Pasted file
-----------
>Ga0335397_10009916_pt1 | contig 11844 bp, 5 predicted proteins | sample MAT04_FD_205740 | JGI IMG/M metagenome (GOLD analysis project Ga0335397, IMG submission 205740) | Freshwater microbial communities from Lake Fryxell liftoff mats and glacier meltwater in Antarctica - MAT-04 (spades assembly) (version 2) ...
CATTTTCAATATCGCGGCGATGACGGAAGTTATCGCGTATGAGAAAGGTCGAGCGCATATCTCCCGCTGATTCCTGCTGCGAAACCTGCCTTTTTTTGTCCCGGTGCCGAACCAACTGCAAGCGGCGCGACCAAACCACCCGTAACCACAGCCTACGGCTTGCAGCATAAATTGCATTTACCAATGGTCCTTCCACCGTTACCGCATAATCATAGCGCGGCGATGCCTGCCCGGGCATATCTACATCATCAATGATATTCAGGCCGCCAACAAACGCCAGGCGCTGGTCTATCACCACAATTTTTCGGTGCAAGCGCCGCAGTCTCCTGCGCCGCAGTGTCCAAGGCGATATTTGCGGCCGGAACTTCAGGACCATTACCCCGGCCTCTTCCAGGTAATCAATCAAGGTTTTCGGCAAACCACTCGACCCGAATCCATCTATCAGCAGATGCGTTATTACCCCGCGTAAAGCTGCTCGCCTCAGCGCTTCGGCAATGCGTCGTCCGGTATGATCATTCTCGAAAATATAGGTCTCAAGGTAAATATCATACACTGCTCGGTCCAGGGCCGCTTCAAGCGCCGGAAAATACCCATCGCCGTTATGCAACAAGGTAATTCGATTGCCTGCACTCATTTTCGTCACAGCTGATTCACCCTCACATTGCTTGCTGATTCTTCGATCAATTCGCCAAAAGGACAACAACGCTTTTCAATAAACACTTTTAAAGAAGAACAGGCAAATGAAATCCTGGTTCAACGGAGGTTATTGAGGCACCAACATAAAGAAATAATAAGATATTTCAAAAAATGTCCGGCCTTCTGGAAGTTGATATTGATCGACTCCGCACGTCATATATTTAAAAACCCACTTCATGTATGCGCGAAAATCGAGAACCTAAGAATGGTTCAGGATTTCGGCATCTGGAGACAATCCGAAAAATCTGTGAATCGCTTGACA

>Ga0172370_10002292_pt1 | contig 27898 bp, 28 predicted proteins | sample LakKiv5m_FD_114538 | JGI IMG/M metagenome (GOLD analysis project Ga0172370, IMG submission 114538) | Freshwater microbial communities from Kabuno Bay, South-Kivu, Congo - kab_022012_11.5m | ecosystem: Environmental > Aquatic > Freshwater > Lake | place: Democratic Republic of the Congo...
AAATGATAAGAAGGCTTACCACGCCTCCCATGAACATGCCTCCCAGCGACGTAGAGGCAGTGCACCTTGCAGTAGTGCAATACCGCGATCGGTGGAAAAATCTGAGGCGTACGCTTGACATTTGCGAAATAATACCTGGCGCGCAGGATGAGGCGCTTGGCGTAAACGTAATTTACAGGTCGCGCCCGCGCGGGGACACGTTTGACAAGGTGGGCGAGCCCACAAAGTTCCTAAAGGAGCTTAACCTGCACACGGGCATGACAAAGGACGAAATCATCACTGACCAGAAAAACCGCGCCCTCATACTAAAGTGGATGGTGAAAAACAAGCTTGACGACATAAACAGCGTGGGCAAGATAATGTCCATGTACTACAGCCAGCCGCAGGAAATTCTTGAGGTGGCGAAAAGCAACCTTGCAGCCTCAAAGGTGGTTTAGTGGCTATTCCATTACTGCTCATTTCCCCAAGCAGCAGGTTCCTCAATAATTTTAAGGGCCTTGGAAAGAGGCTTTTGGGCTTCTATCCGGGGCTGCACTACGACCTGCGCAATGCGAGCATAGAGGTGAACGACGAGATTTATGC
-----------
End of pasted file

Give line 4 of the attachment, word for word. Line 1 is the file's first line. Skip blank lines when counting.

AAATGATAAGAAGGCTTACCACGCCTCCCATGAACATGCCTCCCAGCGACGTAGAGGCAGTGCACCTTGCAGTAGTGCAATACCGCGATCGGTGGAAAAATCTGAGGCGTACGCTTGACATTTGCGAAATAATACCTGGCGCGCAGGATGAGGCGCTTGGCGTAAACGTAATTTACAGGTCGCGCCCGCGCGGGGACACGTTTGACAAGGTGGGCGAGCCCACAAAGTTCCTAAAGGAGCTTAACCTGCACACGGGCATGACAAAGGACGAAATCATCACTGACCAGAAAAACCGCGCCCTCATACTAAAGTGGATGGTGAAAAACAAGCTTGACGACATAAACAGCGTGGGCAAGATAATGTCCATGTACTACAGCCAGCCGCAGGAAATTCTTGAGGTGGCGAAAAGCAACCTTGCAGCCTCAAAGGTGGTTTAGTGGCTATTCCATTACTGCTCATTTCCCCAAGCAGCAGGTTCCTCAATAATTTTAAGGGCCTTGGAAAGAGGCTTTTGGGCTTCTATCCGGGGCTGCACTACGACCTGCGCAATGCGAGCATAGAGGTGAACGACGAGATTTATGC